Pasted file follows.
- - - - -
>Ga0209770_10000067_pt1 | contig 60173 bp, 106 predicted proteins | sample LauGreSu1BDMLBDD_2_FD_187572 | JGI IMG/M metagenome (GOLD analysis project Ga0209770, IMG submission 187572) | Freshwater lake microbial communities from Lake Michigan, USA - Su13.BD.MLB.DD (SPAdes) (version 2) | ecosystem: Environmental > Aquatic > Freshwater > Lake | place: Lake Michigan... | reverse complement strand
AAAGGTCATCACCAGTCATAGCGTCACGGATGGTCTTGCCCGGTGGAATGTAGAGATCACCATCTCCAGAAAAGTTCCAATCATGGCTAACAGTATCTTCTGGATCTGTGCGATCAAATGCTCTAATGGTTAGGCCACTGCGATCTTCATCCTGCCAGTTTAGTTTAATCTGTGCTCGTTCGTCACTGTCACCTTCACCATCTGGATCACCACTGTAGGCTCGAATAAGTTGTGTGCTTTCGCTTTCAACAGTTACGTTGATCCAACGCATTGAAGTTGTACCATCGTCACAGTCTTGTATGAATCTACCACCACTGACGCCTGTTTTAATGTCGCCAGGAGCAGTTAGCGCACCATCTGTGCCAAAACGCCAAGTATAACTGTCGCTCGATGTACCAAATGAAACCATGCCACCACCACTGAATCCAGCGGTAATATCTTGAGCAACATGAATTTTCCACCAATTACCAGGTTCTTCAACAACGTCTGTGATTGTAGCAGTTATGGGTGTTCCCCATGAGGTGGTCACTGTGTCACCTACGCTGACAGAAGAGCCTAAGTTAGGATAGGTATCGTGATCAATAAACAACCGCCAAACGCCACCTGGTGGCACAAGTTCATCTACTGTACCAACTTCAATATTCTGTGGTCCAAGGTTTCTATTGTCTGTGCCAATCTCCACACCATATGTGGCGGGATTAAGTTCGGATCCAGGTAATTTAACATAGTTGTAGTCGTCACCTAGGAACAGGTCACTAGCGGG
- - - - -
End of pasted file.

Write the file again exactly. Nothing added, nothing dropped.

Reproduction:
>Ga0209770_10000067_pt1 | contig 60173 bp, 106 predicted proteins | sample LauGreSu1BDMLBDD_2_FD_187572 | JGI IMG/M metagenome (GOLD analysis project Ga0209770, IMG submission 187572) | Freshwater lake microbial communities from Lake Michigan, USA - Su13.BD.MLB.DD (SPAdes) (version 2) | ecosystem: Environmental > Aquatic > Freshwater > Lake | place: Lake Michigan... | reverse complement strand
AAAGGTCATCACCAGTCATAGCGTCACGGATGGTCTTGCCCGGTGGAATGTAGAGATCACCATCTCCAGAAAAGTTCCAATCATGGCTAACAGTATCTTCTGGATCTGTGCGATCAAATGCTCTAATGGTTAGGCCACTGCGATCTTCATCCTGCCAGTTTAGTTTAATCTGTGCTCGTTCGTCACTGTCACCTTCACCATCTGGATCACCACTGTAGGCTCGAATAAGTTGTGTGCTTTCGCTTTCAACAGTTACGTTGATCCAACGCATTGAAGTTGTACCATCGTCACAGTCTTGTATGAATCTACCACCACTGACGCCTGTTTTAATGTCGCCAGGAGCAGTTAGCGCACCATCTGTGCCAAAACGCCAAGTATAACTGTCGCTCGATGTACCAAATGAAACCATGCCACCACCACTGAATCCAGCGGTAATATCTTGAGCAACATGAATTTTCCACCAATTACCAGGTTCTTCAACAACGTCTGTGATTGTAGCAGTTATGGGTGTTCCCCATGAGGTGGTCACTGTGTCACCTACGCTGACAGAAGAGCCTAAGTTAGGATAGGTATCGTGATCAATAAACAACCGCCAAACGCCACCTGGTGGCACAAGTTCATCTACTGTACCAACTTCAATATTCTGTGGTCCAAGGTTTCTATTGTCTGTGCCAATCTCCACACCATATGTGGCGGGATTAAGTTCGGATCCAGGTAATTTAACATAGTTGTAGTCGTCACCTAGGAACAGGTCACTAGCGGG